photograph of deer in the snow

The parasitic larvae of the New World screwworm consume the flesh of their living hosts, causing pain which is “utterly excruciating, so much so that infested people often require morphine before doctors can even examine the wound.” At any given time, countless animals suffer this excruciating pain. But not in North America – not anymore. Human beings have eliminated the New World screwworm from North America. This was done to protect livestock herds, but innumerable wild animals also benefit. In fact, eliminating the screwworm from North America has had “no obvious ecological effects.”

All of us should be happy that wild animals in North America no longer suffer the screwworm’s torments. I argued in an earlier post that if something has conscious experiences, then that entity matters morally. Suppose some stray dog experiences cold, hunger, and disease before dying at two years old. This is a bad thing, and if some person had instead helped the dog and given it a nice life, that would have been a good thing. Why is what happens to the dog bad? Surely the answer is something like: because the dog has a mind, and feelings, and these events cause the dog to experience suffering, and prevent the dog from experiencing happiness. Why would the person’s helping the dog be good? Surely the answer is something like: because helping the dog helps it avoid suffering and premature death, and allows it to flourish and enjoy life. But then, the exact same thing can be said about wild animals who do not suffer from the screwworm because humans drove it out.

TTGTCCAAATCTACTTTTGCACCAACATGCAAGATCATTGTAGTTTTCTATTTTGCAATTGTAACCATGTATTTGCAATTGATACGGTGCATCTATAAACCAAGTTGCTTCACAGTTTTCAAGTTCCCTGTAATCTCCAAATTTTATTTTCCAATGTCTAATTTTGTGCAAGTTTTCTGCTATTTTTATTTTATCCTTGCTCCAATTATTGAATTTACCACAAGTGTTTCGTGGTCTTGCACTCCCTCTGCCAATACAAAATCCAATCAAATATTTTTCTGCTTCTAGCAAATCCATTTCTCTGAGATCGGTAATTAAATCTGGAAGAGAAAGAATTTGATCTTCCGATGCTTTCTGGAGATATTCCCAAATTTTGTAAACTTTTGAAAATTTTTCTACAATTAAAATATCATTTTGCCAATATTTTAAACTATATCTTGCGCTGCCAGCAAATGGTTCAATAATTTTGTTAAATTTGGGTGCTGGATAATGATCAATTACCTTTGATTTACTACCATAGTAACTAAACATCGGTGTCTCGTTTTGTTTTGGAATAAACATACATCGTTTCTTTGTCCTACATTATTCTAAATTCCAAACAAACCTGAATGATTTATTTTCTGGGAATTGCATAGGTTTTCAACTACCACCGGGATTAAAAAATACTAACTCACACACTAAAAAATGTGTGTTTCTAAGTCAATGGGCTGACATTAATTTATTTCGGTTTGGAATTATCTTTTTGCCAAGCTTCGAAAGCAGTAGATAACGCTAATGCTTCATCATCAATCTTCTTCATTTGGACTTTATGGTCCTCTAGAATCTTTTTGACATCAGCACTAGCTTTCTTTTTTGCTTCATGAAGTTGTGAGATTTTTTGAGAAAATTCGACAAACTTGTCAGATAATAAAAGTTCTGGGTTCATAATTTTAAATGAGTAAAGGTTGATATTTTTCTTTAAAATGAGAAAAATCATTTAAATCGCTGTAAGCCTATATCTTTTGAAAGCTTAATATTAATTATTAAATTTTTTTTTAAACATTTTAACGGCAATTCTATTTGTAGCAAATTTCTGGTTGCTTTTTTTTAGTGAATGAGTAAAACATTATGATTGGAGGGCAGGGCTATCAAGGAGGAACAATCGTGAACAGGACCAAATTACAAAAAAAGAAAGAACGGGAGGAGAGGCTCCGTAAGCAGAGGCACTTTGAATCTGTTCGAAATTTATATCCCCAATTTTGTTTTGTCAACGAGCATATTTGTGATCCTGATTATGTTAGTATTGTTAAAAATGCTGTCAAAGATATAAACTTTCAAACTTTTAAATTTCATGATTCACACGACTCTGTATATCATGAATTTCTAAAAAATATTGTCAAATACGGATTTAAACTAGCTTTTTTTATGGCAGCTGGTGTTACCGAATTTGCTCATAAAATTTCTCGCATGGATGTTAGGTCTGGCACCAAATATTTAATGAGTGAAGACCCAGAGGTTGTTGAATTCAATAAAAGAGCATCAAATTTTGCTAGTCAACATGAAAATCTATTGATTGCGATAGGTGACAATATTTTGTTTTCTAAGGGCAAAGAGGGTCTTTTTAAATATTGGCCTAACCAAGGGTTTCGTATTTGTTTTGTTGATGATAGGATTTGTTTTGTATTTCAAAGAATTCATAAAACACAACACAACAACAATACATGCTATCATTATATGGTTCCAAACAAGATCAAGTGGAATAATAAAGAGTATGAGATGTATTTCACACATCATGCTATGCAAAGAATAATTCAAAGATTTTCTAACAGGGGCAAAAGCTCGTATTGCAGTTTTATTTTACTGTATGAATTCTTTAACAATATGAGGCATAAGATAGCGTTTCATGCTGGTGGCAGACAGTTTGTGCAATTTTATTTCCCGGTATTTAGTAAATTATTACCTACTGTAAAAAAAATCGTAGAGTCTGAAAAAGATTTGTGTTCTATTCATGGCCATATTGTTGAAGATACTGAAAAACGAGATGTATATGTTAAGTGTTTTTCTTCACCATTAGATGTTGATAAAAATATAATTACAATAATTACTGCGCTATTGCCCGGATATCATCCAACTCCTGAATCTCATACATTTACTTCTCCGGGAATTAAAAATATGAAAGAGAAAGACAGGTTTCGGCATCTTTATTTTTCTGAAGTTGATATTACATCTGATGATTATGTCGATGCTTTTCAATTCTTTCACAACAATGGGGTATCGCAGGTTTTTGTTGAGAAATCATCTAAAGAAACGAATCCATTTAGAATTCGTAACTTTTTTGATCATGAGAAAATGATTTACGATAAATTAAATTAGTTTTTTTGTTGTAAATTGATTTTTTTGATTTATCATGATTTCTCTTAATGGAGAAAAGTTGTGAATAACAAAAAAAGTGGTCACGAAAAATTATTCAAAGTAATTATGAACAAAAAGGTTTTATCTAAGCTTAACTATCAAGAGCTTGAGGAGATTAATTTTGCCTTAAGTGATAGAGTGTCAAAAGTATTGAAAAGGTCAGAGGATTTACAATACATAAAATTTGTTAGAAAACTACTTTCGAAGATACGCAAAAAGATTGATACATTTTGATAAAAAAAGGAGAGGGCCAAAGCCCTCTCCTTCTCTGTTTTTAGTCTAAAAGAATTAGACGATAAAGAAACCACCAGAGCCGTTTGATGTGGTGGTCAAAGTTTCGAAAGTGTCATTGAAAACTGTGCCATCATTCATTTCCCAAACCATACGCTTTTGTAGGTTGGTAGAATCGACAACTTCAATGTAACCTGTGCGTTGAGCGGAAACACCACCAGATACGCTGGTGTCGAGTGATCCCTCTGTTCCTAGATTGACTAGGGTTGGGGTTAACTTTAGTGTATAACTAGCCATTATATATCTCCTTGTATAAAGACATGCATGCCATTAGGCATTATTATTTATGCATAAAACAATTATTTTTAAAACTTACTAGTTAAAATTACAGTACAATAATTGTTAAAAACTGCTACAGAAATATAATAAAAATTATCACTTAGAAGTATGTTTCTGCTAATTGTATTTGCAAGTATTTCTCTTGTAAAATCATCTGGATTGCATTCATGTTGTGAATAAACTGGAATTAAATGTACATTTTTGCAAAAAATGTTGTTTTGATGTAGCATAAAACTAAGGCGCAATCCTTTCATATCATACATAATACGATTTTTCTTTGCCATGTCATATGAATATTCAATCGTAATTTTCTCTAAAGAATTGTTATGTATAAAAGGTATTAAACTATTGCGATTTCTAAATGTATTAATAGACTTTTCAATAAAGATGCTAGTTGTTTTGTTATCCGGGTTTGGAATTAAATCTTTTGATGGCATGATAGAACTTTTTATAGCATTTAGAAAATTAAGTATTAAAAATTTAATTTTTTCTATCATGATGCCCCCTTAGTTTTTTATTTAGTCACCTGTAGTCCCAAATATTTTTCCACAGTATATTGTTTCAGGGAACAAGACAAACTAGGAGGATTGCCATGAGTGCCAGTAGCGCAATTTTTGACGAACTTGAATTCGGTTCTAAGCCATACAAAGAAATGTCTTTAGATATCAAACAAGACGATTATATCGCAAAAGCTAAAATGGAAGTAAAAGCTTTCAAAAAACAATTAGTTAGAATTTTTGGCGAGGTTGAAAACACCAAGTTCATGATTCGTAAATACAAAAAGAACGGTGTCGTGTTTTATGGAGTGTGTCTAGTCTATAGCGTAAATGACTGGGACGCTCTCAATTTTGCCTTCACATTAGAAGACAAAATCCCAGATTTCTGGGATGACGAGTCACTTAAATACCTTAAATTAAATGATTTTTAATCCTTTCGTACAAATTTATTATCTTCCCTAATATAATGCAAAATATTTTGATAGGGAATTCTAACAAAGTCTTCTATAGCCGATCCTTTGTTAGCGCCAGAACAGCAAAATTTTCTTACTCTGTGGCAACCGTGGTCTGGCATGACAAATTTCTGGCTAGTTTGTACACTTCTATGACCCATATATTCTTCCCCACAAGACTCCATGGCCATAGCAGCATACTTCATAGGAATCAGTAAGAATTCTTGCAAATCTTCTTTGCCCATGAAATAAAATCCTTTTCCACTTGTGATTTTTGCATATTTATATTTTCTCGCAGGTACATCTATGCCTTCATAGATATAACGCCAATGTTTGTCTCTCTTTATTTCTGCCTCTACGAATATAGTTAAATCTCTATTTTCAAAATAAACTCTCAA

So we have helped many wild animals by eliminating the New World screwworm, and we should be happy about this. The question then becomes: what if we intentionally intervened in the natural world to help wild animals even further? In South America, they still suffer from the New World screwworm. And they suffer from many other things all over the world: other parasites, disease, starvation, the elements, predation, etc. In principle, there may be quite a lot we can do to alleviate all this. We could eliminate other harmful parasites. We could distribute oral vaccines through bait. (We already do this to combat rabies among wild animals – again, this is for self-interested reasons, so that they don’t serve as a reservoir of diseases which can affect humans. But we could expand this for the sake of the animals themselves.) In the future, perhaps we will even be able to do things which sound like goofy sci-fi stuff now. Perhaps, say, we could genetically reengineer predators into herbivores, while also distributing oral contraceptives via bait to keep this from causing a catastrophic population explosion.

If we can do these things and thereby improve the condition of wild animals, I think we should. In fact, I think it is extremely important that we do so. There are trillions of wild vertebrates, and perhaps quintillions of wild invertebrates. We don’t know exactly where the cut-off for the ability to suffer is. But because there is so much suffering among wild animals, and because there are so many of them, it seems entirely plausible that the overwhelming majority of suffering in the world occurs in the wild. Since this suffering is bad, it is very important that we reduce it, insofar as we can.